Demand for skin, meat and bones drives up elephant poaching in Myanmar

Demand for elephant parts, including but not limited to ivory, is causing a spike in poaching in Myanmar, the Ministry of Environmental Conservation and Forestry has said.

Natural and Wildlife Conservation Department director Win Naing Zaw told Eleven that the skin, meat and bones of Myanmar elephants are being smuggled abroad to be used in cosmetics, medicines and accessories, including hand bags.

“Something that is different in Myanmar compared to [poaching cases in] Africa is that the elephants here and around Asia also get skinned, dried and sold to neighboring countries such as China and Thailand. Elephant meat, snout and feet jerkies are now being sold there,” said Win Naing Zaw told Eleven.

He also previously told 7Day Daily that the concentration of international attention on the ivory trade out of Africa has afforded poachers more freedom to operate in Asia.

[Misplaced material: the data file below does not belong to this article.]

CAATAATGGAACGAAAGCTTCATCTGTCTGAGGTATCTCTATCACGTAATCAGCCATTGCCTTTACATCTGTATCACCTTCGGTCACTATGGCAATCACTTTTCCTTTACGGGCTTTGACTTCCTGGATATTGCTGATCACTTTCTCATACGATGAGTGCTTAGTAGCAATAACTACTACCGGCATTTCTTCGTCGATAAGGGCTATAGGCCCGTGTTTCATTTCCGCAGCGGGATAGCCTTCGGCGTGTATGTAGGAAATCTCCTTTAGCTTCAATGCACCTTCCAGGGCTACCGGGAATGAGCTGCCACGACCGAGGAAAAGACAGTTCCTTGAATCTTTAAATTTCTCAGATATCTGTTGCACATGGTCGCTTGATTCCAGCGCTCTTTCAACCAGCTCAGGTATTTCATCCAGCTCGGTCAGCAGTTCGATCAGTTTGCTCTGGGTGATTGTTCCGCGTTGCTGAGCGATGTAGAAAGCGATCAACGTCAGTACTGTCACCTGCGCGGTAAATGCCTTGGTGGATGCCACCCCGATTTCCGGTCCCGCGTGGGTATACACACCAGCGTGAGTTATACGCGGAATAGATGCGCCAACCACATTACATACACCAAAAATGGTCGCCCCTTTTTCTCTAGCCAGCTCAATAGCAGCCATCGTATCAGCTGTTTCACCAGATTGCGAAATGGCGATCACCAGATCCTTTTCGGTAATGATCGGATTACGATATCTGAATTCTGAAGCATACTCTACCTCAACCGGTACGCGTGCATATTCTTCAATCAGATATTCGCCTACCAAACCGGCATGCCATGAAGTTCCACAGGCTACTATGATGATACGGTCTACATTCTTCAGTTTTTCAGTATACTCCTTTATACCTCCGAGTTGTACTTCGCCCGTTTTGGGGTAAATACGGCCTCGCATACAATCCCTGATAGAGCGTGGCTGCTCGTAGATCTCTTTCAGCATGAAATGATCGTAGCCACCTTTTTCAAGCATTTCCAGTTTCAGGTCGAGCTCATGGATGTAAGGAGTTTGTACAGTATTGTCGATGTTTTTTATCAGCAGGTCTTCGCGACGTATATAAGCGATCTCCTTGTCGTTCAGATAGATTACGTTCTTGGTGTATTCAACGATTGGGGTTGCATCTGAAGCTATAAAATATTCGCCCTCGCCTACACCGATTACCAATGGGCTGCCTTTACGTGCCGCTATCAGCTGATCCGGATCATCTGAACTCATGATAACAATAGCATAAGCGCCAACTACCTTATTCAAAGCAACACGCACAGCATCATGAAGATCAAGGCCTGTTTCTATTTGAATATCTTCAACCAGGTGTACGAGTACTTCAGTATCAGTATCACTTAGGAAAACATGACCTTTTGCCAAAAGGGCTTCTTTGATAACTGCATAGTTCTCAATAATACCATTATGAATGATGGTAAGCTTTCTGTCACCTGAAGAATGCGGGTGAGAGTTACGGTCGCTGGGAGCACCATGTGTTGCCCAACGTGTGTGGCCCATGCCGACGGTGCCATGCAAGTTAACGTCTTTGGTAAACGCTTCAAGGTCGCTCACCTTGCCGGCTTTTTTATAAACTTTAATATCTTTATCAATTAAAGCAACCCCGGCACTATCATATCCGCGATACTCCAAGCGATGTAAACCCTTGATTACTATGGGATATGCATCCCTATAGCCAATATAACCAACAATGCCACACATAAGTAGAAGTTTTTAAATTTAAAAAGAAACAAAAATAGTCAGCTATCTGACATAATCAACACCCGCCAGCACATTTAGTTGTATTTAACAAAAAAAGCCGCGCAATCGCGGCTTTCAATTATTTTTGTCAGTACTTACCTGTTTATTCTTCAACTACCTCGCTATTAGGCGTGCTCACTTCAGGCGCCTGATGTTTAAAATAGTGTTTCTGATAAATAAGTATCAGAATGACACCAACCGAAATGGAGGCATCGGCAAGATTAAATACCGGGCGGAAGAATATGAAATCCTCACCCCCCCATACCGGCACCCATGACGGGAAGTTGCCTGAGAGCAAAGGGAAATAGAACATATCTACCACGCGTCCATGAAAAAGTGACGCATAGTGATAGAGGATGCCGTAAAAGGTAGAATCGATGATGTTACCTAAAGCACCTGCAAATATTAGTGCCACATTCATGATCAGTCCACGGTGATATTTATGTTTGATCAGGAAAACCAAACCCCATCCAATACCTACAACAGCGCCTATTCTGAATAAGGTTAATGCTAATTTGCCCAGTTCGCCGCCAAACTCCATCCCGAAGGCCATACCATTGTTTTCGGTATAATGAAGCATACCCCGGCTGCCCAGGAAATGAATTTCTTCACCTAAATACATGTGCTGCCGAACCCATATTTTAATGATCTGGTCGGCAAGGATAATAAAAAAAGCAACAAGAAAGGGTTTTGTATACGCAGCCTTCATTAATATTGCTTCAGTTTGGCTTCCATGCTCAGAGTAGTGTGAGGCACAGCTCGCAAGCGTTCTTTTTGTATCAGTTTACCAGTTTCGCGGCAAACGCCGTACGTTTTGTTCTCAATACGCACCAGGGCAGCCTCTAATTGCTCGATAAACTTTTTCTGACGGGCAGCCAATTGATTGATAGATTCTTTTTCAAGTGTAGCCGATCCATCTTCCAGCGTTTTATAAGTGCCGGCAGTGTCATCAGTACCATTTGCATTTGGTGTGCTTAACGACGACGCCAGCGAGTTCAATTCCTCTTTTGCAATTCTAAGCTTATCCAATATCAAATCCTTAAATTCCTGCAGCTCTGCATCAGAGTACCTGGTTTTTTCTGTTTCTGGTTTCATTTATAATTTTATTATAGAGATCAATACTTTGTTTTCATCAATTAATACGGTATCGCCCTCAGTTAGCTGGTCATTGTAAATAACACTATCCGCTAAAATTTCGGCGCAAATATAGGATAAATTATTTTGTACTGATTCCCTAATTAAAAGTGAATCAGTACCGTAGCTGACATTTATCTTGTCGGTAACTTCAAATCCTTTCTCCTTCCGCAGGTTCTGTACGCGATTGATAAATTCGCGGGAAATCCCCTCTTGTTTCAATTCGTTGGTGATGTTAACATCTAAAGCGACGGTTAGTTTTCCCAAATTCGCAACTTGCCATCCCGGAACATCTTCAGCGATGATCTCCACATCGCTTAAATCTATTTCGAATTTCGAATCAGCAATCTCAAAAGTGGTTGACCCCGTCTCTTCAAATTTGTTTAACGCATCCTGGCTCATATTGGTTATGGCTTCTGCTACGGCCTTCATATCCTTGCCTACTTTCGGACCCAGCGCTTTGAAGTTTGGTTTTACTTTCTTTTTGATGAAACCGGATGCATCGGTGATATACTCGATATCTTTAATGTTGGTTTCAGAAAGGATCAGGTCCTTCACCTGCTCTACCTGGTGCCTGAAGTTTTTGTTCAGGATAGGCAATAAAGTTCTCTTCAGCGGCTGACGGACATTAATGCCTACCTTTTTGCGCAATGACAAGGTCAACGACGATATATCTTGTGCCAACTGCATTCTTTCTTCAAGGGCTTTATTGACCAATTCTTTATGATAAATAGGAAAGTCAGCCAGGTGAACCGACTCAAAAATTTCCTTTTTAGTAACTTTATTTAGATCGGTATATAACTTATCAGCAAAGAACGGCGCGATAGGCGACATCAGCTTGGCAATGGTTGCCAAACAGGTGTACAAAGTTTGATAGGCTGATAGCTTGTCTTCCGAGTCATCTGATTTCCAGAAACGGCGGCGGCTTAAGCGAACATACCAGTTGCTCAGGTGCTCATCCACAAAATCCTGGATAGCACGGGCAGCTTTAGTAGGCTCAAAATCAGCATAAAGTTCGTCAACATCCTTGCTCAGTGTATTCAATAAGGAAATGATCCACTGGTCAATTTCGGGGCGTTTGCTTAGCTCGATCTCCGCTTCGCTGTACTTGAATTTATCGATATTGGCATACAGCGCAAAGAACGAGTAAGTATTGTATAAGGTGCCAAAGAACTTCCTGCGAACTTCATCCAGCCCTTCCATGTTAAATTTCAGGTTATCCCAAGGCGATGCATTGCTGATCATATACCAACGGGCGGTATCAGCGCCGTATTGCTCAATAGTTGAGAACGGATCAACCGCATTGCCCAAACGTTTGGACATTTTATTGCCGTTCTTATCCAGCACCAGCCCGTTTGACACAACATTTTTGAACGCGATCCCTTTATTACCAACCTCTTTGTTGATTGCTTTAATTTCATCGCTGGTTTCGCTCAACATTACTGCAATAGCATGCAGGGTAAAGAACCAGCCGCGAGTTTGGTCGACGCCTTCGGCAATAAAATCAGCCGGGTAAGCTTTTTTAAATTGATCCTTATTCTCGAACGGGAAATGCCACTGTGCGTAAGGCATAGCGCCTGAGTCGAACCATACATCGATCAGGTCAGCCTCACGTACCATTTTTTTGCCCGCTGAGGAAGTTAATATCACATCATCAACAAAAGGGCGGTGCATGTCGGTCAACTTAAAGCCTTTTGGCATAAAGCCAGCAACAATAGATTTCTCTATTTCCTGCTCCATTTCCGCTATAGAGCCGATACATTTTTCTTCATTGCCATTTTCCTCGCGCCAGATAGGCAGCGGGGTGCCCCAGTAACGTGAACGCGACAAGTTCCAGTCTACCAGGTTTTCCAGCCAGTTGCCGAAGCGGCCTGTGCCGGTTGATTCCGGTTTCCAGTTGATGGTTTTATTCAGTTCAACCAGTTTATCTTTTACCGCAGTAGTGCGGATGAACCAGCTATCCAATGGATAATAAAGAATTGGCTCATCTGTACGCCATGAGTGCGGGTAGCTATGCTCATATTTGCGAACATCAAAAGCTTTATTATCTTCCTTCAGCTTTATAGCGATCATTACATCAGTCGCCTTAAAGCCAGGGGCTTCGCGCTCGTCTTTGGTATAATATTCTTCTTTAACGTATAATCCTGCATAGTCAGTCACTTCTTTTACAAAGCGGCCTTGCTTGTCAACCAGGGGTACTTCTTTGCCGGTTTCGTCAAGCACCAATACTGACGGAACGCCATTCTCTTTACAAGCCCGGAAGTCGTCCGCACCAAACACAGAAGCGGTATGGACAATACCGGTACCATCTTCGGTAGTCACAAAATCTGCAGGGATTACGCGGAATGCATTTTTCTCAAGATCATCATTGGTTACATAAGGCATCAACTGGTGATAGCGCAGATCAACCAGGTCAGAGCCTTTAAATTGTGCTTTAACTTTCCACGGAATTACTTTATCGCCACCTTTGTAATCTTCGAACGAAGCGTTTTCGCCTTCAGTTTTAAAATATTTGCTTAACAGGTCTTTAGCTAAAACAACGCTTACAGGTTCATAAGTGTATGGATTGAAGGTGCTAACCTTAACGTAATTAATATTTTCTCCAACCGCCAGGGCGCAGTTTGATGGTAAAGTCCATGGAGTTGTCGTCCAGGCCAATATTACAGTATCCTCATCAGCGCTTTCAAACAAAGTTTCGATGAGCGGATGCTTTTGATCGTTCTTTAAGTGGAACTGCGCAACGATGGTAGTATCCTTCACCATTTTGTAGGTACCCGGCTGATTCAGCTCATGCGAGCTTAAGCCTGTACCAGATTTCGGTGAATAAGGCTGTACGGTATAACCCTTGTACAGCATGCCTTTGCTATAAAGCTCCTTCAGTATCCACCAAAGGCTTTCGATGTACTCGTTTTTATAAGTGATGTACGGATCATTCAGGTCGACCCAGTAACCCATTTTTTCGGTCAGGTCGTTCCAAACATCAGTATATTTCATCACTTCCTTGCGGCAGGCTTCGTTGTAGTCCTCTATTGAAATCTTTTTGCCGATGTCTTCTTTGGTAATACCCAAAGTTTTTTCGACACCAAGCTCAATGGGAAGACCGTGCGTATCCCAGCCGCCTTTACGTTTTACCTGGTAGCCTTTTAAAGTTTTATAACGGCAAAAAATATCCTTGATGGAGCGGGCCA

The ministry official said law enforcement authorities are forming task forces in an effort to arrest poachers, who operate in gangs. The authorities tend to avoid confrontations with these gangs because they are often heavily armed, allowing poachers to escape capture.

According to ministry data, a total of 133 wild elephants in Myanmar have died from between 2010 and 2016; 72 died from natural causes, while 61 were illegally killed by poachers.

Conservationists estimate that there are between 2,000 to 3,000 wild elephants in Myanmar.

The Myanmar government has been making efforts to combat the rise in elephant deaths. Last year, forestry department officials and international conservation groups held a workshop to address the “alarming increase in human and wild elephant deaths caused by a loss of natural habitat”.

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